Keritot, Chapter One, Mishnah Five
Todays mishnah lists women who do not bring a childbirth sacrifice.
The following do not bring a sacrifice:
1) A woman who discharges a sac filled with water or with blood or with pieces of flesh;
2) Or if the miscarriage was in the shape of fish, locust, unclean animals or reptiles;
3) Or if the miscarriage took place on the fortieth day [after the conception],
4) Or if it was extracted by means of a caesarean section.
a) Rabbi Shimon declares her liable [to an offering] in the case of a caesarean section.
Section one: This sac is not considered to be evidence that the woman gave birth, and therefore she does not bring a sacrifice.
Section two: These shapes are not indicative of a human fetus and therefore she does not bring a sacrifice. We should note that there might be some ideology in effect here. In mishnah two Rabbi Meir said that a woman who gives birth to a fetus in the shape of a beast, wild animal or bird is obligated. These were all kosher animals. They are also the animals that require shekhitah (slaughtering) in order to be eaten. Todays mishnah refers to living things that are either of a lower form (fish and locusts) or are not kosher (unclean animals and reptiles). Perhaps it is an ideological statement of Rabbi Meir that dictates that humans look like the former, kosher animals of a higher form, but not the latter.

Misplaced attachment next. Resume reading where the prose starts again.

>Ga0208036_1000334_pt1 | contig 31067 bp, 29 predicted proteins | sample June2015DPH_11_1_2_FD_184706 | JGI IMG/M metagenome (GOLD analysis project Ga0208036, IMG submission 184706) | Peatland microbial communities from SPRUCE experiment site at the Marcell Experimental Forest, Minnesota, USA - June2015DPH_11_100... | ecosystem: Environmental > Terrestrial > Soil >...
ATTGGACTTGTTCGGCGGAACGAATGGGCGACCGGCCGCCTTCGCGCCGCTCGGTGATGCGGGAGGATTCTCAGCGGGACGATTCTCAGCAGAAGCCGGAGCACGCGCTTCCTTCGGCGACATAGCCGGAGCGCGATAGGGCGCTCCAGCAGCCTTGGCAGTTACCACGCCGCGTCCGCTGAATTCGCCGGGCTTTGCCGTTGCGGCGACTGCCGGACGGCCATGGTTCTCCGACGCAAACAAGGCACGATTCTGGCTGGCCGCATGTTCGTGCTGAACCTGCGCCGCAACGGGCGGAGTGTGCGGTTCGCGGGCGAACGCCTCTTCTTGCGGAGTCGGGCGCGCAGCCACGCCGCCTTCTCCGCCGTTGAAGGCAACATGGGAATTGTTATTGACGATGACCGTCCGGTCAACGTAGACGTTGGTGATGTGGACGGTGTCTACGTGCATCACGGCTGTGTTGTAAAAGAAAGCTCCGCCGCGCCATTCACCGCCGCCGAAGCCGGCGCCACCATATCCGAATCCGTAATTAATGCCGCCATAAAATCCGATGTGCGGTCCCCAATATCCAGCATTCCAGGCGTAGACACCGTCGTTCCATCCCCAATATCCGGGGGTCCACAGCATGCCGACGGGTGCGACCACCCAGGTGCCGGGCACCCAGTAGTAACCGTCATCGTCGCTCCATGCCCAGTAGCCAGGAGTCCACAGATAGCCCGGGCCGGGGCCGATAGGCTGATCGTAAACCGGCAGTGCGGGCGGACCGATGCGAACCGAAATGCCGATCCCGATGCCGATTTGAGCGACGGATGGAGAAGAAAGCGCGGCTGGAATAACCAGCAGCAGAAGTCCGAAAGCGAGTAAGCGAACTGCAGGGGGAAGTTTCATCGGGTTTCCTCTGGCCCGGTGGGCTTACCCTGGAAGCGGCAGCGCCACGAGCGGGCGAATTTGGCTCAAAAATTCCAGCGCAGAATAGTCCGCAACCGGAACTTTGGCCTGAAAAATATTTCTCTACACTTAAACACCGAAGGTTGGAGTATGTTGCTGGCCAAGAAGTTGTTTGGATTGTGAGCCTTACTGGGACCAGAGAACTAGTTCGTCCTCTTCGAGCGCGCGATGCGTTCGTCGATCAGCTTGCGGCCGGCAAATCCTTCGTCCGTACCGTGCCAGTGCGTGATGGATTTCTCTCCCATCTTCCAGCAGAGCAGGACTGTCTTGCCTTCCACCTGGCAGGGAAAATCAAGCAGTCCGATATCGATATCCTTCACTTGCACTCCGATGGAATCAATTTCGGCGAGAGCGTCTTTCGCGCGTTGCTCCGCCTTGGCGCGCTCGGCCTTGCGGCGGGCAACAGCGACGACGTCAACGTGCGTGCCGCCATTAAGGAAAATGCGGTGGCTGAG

Section four: According to the rabbis, the fetus is not considered to come into existence until the fortieth day. A woman who miscarries before that point is considered to have discharged a sac full of water and she is not liable for a sacrifice.
Section five: According to the first opinion, a child born through caesarean section does not make his/her mother liable to bring a sacrifice because this is not really birth. However, Rabbi Shimon holds that she is liable.